The dispersion of clusters of small spherical particles (20–400 m) suspended in a liquid has been studied by subjecting them to linear two-dimensional flow fields which include pure shear as one limit pure rotation as the other with simple shear as an intermediate case. If the liquid used to form the suspension is the same as the bulk medium, dispersion proceeds in a well-defined fashion depending upon: the amount of vorticity in and the strength of the undisturbed flow, the initial radius of the cluster, the radius and volume fraction of particles. It was Found that a model based upon the assumption that the rate at which the particles leave the surface of the cluster is proportional to its surface area adequately describes the dispersion process.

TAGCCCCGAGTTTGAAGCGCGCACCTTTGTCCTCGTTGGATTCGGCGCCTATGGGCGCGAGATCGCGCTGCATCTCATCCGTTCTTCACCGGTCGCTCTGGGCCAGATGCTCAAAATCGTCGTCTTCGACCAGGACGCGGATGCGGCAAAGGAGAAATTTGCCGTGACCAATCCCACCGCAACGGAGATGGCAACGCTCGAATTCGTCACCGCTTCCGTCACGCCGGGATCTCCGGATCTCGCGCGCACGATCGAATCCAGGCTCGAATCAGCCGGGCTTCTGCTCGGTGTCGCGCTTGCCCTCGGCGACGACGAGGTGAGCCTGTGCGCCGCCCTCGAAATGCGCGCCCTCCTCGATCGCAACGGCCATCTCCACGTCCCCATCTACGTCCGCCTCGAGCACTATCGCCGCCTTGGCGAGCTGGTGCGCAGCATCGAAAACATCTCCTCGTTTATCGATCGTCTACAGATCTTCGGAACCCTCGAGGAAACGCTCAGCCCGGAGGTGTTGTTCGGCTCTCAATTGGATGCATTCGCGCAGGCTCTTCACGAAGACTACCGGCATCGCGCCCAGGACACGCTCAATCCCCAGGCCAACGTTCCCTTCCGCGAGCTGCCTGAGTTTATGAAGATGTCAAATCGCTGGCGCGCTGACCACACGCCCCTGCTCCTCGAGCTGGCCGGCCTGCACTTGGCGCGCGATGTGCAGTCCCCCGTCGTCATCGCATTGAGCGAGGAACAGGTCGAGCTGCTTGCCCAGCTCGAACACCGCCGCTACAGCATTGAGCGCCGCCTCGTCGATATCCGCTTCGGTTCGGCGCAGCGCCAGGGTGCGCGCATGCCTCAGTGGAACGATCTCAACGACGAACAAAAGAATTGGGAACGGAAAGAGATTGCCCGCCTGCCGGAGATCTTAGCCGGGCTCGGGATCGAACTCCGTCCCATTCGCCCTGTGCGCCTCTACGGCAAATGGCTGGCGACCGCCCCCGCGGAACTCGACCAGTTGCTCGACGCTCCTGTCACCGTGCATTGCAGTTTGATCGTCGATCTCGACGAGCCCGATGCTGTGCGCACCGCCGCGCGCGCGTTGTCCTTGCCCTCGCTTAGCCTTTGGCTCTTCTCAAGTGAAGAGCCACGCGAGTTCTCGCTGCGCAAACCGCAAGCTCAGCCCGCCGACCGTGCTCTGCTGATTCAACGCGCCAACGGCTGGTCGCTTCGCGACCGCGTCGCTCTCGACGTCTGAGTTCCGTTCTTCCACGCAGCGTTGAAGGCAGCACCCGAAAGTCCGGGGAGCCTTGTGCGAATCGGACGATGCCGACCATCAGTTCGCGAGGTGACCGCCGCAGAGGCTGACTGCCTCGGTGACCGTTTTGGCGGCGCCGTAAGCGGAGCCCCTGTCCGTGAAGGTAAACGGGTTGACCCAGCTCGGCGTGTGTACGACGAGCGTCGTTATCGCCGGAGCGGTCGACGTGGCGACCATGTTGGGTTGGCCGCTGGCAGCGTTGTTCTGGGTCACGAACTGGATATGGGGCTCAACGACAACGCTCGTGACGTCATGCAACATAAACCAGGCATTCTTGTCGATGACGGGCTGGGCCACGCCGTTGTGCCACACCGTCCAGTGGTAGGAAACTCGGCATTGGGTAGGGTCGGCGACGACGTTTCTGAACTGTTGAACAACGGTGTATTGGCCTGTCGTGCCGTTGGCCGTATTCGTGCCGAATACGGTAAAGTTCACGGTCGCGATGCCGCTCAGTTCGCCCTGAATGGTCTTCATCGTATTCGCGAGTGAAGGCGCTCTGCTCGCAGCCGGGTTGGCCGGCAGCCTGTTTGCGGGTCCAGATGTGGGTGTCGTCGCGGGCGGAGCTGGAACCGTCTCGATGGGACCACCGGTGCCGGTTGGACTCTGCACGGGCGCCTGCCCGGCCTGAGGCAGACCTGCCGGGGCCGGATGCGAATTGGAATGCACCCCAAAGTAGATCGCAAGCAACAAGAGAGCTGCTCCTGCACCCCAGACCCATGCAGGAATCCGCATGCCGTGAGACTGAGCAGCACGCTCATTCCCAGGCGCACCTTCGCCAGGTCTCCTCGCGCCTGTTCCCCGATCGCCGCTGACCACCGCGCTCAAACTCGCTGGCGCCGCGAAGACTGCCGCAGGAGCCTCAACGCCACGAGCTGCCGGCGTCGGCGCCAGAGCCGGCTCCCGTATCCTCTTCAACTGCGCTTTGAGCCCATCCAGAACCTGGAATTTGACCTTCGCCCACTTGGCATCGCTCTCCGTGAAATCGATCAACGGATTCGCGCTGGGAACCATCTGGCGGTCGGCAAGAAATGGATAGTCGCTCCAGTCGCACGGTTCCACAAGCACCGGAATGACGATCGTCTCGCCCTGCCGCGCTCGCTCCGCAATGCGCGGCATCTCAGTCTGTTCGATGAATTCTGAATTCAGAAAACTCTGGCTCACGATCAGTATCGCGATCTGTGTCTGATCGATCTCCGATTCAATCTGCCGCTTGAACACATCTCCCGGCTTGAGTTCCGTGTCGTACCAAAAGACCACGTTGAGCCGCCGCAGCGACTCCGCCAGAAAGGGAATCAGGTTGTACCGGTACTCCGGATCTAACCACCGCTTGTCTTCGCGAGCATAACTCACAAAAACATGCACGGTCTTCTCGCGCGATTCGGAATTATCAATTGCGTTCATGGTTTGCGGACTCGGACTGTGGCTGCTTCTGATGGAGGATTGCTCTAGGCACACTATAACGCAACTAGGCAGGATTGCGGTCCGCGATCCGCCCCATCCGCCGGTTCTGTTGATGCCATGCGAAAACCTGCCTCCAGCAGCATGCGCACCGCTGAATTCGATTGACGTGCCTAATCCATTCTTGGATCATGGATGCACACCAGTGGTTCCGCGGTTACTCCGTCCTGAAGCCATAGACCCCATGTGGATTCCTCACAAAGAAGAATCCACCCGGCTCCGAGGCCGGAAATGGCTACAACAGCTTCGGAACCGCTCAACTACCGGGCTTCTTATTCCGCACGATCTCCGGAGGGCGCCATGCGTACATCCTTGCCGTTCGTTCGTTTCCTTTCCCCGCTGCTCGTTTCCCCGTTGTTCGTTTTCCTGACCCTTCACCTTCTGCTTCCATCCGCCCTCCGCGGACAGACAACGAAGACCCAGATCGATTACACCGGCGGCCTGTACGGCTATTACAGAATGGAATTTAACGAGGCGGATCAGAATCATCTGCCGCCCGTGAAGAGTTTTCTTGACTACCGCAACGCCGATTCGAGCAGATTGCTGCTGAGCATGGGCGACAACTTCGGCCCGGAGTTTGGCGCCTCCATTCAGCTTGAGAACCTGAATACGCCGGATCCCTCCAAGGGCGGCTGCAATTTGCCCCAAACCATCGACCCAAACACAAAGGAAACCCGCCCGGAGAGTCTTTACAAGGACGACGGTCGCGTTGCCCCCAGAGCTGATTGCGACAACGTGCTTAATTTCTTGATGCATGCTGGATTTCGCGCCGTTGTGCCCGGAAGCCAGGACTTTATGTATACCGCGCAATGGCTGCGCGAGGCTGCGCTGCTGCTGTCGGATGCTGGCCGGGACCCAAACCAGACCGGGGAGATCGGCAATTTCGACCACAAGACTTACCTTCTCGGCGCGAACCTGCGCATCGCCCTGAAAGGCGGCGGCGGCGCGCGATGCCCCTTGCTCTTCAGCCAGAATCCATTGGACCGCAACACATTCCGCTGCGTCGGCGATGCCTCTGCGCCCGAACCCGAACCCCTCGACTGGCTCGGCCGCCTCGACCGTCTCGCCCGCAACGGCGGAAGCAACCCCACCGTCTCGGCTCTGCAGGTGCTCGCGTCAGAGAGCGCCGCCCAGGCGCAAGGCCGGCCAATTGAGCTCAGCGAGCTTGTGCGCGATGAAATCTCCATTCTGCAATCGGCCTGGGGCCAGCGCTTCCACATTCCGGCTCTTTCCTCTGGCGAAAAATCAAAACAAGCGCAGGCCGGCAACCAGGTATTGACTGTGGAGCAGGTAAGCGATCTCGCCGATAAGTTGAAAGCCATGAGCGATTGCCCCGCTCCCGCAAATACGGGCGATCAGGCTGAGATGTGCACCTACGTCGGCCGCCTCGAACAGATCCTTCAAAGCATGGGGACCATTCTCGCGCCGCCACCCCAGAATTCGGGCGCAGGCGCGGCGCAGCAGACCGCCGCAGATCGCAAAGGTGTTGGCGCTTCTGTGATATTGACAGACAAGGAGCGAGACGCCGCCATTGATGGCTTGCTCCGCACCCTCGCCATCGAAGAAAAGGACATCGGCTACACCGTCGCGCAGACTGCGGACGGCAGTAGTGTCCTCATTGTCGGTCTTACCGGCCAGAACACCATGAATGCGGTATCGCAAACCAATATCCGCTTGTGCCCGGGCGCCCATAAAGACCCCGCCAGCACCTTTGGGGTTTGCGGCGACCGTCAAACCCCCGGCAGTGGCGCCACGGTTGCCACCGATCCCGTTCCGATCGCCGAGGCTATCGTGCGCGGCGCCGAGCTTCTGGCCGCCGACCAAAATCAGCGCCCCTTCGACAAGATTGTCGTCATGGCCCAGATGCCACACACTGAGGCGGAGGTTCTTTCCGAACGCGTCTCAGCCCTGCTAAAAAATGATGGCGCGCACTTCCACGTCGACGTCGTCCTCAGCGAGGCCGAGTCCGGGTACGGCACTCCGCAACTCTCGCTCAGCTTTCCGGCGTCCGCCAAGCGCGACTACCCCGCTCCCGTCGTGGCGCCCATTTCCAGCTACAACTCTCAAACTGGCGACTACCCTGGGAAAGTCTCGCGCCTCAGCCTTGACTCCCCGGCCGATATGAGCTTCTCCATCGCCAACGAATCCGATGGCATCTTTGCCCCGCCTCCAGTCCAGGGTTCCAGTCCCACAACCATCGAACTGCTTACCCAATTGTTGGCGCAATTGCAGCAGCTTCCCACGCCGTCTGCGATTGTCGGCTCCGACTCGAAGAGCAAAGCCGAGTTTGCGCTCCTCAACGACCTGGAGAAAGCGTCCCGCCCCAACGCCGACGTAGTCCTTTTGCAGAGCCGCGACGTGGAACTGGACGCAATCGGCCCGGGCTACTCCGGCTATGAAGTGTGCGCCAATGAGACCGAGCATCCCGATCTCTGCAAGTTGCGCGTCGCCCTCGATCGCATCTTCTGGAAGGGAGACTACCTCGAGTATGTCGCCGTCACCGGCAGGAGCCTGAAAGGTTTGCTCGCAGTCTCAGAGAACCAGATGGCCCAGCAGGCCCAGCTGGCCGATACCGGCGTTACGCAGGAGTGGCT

When a fluid othet than that used to produce the flow was used to make the suspension from which the clusters were formed, the interfacial tension between the two liquids qualitatively changes the dispersion process. The cluster behaved as a liquid drop having finite surface tension with a viscosity dependent upon the volume fraction of particles. The effect of changing the surface tension by the addition of surface active agents was also examined.